.. and apply them to speech. There are many traditions that connect speech with percussion, from beatboxing to konnakol, and that connect speech with other instruments like scat singing.. Furthermore, as Diana Deutsch discovered (nice radiolab podcast piece on this), if you listen to speech on loop, you'll eventually stop hearing it as speech, and start hearing it as music. So you could take a lot of different approaches to this.. The sound could be actual speech, 'nonsense' speech, random syllables, whatever you like!
Record yourself speaking rhythmically (for example using audacity and your laptop mic, or a phone app), and slice that up
Record speech synthesis (e.g. click the speaker icon in google translate - try it with meaningless made-up words..)
Take an existing recording of speech, or if you prefer someone singing or actually beatboxing.. (here's an m.i.a. sample, and the 'algorave generation, we love repetition' samples in English and Spanish)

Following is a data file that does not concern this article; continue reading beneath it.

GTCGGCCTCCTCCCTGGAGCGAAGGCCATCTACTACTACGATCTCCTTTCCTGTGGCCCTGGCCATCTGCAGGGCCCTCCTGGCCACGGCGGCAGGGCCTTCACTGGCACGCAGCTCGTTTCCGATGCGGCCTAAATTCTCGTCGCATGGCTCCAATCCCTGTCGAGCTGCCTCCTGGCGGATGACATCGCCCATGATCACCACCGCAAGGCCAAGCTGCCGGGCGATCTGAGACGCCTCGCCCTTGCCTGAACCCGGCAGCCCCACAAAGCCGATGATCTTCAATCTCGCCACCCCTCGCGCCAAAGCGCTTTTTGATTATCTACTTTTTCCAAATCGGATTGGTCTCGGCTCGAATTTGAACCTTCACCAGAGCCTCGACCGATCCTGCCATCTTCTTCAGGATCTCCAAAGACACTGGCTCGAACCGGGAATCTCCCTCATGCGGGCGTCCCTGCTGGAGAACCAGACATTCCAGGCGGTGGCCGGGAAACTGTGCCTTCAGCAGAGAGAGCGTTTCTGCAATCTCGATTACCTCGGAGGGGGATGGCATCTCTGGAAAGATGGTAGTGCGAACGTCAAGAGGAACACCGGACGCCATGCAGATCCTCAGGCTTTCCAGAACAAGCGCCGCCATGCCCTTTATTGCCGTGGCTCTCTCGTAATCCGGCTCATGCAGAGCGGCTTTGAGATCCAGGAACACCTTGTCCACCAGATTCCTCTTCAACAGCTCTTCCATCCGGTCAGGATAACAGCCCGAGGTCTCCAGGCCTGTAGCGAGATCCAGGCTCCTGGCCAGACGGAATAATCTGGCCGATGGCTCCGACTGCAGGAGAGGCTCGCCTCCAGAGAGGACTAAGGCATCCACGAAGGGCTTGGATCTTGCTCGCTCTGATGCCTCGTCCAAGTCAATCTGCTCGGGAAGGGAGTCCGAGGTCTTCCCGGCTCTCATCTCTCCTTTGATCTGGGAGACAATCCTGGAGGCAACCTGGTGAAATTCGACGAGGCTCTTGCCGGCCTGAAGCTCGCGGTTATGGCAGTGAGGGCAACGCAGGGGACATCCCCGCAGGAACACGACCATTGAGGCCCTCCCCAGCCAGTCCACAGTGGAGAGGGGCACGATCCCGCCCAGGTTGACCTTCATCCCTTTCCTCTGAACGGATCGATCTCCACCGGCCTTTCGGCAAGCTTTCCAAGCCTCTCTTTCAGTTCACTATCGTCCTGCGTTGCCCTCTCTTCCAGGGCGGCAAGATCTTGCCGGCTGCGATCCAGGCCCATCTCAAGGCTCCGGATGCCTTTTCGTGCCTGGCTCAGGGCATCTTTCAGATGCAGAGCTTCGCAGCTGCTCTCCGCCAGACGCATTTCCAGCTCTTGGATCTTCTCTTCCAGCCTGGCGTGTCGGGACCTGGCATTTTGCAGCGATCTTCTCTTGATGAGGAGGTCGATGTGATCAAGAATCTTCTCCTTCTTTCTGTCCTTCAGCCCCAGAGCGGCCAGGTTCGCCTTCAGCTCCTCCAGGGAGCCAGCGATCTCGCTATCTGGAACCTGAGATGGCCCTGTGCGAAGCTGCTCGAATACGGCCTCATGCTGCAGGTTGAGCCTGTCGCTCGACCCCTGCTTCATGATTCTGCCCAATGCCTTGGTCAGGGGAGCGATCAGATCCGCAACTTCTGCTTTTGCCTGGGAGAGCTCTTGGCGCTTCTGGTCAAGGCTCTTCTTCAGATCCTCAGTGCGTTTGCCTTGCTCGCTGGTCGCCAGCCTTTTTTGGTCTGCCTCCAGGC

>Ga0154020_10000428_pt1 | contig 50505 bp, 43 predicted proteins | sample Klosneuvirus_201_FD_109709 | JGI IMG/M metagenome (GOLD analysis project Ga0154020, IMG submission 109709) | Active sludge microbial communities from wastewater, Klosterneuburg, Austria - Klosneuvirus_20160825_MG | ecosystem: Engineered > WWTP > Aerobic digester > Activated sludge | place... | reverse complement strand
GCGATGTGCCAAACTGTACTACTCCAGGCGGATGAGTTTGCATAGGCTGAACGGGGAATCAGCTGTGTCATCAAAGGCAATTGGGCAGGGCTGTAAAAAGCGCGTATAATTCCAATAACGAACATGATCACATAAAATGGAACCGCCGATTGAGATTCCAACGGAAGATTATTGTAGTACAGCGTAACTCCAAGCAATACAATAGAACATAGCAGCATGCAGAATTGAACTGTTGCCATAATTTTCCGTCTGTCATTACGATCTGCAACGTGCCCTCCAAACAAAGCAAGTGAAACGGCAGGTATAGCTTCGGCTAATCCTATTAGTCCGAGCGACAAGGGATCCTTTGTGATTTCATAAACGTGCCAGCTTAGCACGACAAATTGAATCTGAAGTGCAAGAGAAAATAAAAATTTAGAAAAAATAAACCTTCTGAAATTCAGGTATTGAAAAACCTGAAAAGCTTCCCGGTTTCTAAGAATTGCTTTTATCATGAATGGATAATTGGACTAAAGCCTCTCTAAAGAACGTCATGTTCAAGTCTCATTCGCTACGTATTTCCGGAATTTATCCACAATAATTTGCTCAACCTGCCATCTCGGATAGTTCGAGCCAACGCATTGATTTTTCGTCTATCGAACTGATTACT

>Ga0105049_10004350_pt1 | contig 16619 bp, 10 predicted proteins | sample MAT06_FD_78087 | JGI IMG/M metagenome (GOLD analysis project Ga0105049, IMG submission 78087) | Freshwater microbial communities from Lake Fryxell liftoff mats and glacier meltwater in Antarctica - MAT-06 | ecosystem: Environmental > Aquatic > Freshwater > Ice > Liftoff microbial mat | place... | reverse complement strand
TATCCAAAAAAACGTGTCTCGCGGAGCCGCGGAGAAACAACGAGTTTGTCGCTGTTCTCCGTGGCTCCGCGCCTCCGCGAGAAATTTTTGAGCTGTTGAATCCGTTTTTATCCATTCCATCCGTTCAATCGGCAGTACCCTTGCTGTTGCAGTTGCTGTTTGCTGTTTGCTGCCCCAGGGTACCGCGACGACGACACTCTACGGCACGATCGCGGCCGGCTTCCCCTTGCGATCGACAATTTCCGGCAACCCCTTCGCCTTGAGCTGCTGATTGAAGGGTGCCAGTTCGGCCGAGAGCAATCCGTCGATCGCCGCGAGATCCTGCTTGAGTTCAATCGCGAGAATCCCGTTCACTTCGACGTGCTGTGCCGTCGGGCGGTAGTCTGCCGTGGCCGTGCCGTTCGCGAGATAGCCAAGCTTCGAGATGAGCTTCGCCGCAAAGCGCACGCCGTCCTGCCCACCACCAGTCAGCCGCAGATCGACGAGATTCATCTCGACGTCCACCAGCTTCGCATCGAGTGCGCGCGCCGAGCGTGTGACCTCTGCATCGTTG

Once you have your sound source, you'll need to edit it into a coherent loop. You need to somehow edit it so that it starts on a 'down beat' and lasts a certain number of beats (usually a power of 2, e.g. 4, 8, or 16 beats). In audacity you can hold down shift and press space to play a selection on loop, which is a good way of testing if something is looping properly by ear.. I'll do a live stream soon to demonstrate this process.
Alternatively you could manually cut the sounds into short percussive parts for arranging with the n patterns and mininotation, if you prefer - that might be more work.
Then start slicing, splicing, chopping and striating until you come up with something weird/interesting. Try juxtaposing / mixing that with a less messed-up version. You could then either record a few repetitions of a single pattern, or if you fancy it and have some time, try to flesh it out into a whole track. Have fun with it!
Things to think about
How speech changes when you start treating it as sound
The relationship between speech perception and movement (check out the McGurk effect)
How does slicing longer sounds feel compared to sequencing individual sounds?
cool, process talk:
here's all the code
and also a photo of the machine it's being run on
I'm brand new to tidal cycles, just started with Tidal Club